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Game Theory and Emotions

Listed author(s):
  • Brams, S.J.

To illustrate the rational-choice modeling of emotions, a game-theoretic model of frustration, in which players respond in anger to their lack of control, is developed. Of the 57 distinct 2 × 2 strict ordinal conflict games, 12 turn out to be `frustration games', in four of which `threat power', based on the theory of moves, offers relief to the frustrated player. Aristophanes' play, Lysistrata , in which the frustrated women induce the men to stop fighting by abstaining from sex, illustrates the exercise of this power. Shakespeare's Macbeth , in which Lady Macbeth, furious at her husband's vacillation, incites him to murder King Duncan, illustrates the choice of `non-myopic equilibria' in six `self-frustration games'. In both cases, the players, who start out at inferior states, move initially to still worse states, exploding in anger to effect better outcomes. Conditions are given for the rationality of such moves.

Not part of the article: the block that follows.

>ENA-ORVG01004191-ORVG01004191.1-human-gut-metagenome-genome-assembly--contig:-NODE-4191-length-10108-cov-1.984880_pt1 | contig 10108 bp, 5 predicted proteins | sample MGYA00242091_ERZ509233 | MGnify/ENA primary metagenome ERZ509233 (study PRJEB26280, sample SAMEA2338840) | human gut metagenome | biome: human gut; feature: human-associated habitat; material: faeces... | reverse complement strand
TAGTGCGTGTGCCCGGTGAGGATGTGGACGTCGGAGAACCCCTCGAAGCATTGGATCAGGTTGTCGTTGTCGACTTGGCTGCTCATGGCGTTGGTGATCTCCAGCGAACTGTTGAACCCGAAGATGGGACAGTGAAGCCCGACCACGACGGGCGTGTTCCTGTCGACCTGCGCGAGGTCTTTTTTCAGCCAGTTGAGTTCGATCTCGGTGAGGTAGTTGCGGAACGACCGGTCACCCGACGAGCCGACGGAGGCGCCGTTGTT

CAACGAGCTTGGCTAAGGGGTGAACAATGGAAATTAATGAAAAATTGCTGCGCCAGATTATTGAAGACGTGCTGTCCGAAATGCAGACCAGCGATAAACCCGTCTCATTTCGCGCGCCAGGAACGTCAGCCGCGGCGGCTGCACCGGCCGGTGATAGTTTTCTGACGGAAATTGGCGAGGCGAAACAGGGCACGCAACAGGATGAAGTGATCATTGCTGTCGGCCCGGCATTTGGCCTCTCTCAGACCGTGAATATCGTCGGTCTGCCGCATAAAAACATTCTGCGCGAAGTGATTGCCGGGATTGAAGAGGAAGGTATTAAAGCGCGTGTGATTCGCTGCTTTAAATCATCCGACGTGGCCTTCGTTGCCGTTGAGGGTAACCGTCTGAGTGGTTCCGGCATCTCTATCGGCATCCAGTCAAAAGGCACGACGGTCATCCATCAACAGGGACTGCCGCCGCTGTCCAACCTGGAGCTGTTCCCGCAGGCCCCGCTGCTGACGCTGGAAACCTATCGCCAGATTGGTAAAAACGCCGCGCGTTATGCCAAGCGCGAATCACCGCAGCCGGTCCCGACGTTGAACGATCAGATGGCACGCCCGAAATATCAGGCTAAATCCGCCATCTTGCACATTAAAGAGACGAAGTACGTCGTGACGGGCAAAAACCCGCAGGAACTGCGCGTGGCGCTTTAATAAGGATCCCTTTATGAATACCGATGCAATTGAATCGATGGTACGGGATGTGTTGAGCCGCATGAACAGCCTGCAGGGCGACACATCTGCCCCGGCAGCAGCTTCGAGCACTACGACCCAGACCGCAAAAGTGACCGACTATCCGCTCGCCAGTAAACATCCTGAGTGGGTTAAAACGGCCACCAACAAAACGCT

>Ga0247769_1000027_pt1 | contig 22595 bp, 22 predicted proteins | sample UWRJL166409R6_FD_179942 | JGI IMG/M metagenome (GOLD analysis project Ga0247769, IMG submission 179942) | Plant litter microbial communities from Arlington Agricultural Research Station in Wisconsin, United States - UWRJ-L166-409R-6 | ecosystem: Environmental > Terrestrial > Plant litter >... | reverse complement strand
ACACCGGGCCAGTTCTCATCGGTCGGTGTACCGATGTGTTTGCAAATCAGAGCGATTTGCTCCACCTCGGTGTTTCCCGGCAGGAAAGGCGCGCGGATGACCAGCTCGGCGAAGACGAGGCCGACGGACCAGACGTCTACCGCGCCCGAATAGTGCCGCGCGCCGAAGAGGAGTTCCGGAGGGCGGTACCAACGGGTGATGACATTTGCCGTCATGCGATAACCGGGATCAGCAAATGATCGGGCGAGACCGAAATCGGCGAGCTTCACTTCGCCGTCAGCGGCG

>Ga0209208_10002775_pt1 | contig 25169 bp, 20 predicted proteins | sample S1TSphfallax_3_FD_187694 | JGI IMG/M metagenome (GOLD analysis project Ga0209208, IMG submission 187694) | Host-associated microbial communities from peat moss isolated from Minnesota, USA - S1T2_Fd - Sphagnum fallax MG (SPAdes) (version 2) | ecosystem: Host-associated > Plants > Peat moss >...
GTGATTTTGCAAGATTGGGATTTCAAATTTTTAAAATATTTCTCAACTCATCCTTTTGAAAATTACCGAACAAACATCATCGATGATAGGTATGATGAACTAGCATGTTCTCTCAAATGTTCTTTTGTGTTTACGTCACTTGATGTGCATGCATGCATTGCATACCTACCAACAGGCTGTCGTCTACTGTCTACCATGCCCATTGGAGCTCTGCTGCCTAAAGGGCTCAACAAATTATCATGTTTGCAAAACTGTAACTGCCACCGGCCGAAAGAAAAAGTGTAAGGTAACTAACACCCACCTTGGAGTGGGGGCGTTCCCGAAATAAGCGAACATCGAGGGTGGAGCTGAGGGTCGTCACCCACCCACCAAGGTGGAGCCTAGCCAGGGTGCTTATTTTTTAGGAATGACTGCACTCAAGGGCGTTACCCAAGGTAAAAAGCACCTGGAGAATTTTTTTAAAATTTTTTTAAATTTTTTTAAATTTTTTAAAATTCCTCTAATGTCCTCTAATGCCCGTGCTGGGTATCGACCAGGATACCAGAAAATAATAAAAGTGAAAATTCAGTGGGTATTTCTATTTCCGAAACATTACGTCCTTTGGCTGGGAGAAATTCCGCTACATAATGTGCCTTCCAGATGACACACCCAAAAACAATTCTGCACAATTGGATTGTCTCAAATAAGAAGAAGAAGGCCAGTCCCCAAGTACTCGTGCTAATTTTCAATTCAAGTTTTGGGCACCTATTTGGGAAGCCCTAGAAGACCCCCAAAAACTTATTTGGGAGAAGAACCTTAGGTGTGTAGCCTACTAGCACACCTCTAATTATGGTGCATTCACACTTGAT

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Paper provided by C.V. Starr Center for Applied Economics, New York University in its series Working Papers with number 95-23.

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Length: 47 pages
Date of creation: 1995
Handle: RePEc:cvs:starer:95-23
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Order Information: Postal: C.V. Starr Center, Department of Economics, New York University, 19 W. 4th Street, 6th Floor, New York, NY 10012

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